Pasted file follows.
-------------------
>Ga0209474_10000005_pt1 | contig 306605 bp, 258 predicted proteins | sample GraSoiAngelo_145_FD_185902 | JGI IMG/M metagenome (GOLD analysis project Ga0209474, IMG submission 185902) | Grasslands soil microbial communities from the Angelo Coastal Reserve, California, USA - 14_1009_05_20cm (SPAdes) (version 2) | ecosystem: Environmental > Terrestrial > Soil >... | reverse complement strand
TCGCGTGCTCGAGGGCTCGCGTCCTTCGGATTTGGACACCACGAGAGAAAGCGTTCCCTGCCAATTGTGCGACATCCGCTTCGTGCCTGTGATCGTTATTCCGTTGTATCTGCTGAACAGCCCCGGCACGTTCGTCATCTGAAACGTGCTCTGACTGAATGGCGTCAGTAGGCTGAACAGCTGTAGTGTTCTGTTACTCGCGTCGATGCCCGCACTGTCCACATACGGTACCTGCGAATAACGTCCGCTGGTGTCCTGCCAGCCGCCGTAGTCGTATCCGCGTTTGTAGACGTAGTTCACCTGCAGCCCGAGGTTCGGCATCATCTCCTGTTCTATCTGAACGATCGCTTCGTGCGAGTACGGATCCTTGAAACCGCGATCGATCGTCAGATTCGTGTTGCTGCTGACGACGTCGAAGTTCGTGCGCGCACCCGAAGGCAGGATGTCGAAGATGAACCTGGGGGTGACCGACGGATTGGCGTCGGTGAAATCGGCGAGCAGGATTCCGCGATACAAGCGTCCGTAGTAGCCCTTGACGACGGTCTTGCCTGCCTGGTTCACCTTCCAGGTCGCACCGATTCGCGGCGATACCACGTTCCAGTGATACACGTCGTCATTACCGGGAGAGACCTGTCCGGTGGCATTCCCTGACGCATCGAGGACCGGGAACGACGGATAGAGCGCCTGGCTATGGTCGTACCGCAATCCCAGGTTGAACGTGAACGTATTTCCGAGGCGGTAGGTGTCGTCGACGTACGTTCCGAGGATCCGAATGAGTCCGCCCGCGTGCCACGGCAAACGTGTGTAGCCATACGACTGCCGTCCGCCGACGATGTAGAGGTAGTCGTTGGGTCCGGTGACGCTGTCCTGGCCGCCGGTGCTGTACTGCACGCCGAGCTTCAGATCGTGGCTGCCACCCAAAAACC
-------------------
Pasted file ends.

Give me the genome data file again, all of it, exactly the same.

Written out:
>Ga0209474_10000005_pt1 | contig 306605 bp, 258 predicted proteins | sample GraSoiAngelo_145_FD_185902 | JGI IMG/M metagenome (GOLD analysis project Ga0209474, IMG submission 185902) | Grasslands soil microbial communities from the Angelo Coastal Reserve, California, USA - 14_1009_05_20cm (SPAdes) (version 2) | ecosystem: Environmental > Terrestrial > Soil >... | reverse complement strand
TCGCGTGCTCGAGGGCTCGCGTCCTTCGGATTTGGACACCACGAGAGAAAGCGTTCCCTGCCAATTGTGCGACATCCGCTTCGTGCCTGTGATCGTTATTCCGTTGTATCTGCTGAACAGCCCCGGCACGTTCGTCATCTGAAACGTGCTCTGACTGAATGGCGTCAGTAGGCTGAACAGCTGTAGTGTTCTGTTACTCGCGTCGATGCCCGCACTGTCCACATACGGTACCTGCGAATAACGTCCGCTGGTGTCCTGCCAGCCGCCGTAGTCGTATCCGCGTTTGTAGACGTAGTTCACCTGCAGCCCGAGGTTCGGCATCATCTCCTGTTCTATCTGAACGATCGCTTCGTGCGAGTACGGATCCTTGAAACCGCGATCGATCGTCAGATTCGTGTTGCTGCTGACGACGTCGAAGTTCGTGCGCGCACCCGAAGGCAGGATGTCGAAGATGAACCTGGGGGTGACCGACGGATTGGCGTCGGTGAAATCGGCGAGCAGGATTCCGCGATACAAGCGTCCGTAGTAGCCCTTGACGACGGTCTTGCCTGCCTGGTTCACCTTCCAGGTCGCACCGATTCGCGGCGATACCACGTTCCAGTGATACACGTCGTCATTACCGGGAGAGACCTGTCCGGTGGCATTCCCTGACGCATCGAGGACCGGGAACGACGGATAGAGCGCCTGGCTATGGTCGTACCGCAATCCCAGGTTGAACGTGAACGTATTTCCGAGGCGGTAGGTGTCGTCGACGTACGTTCCGAGGATCCGAATGAGTCCGCCCGCGTGCCACGGCAAACGTGTGTAGCCATACGACTGCCGTCCGCCGACGATGTAGAGGTAGTCGTTGGGTCCGGTGACGCTGTCCTGGCCGCCGGTGCTGTACTGCACGCCGAGCTTCAGATCGTGGCTGCCACCCAAAAACC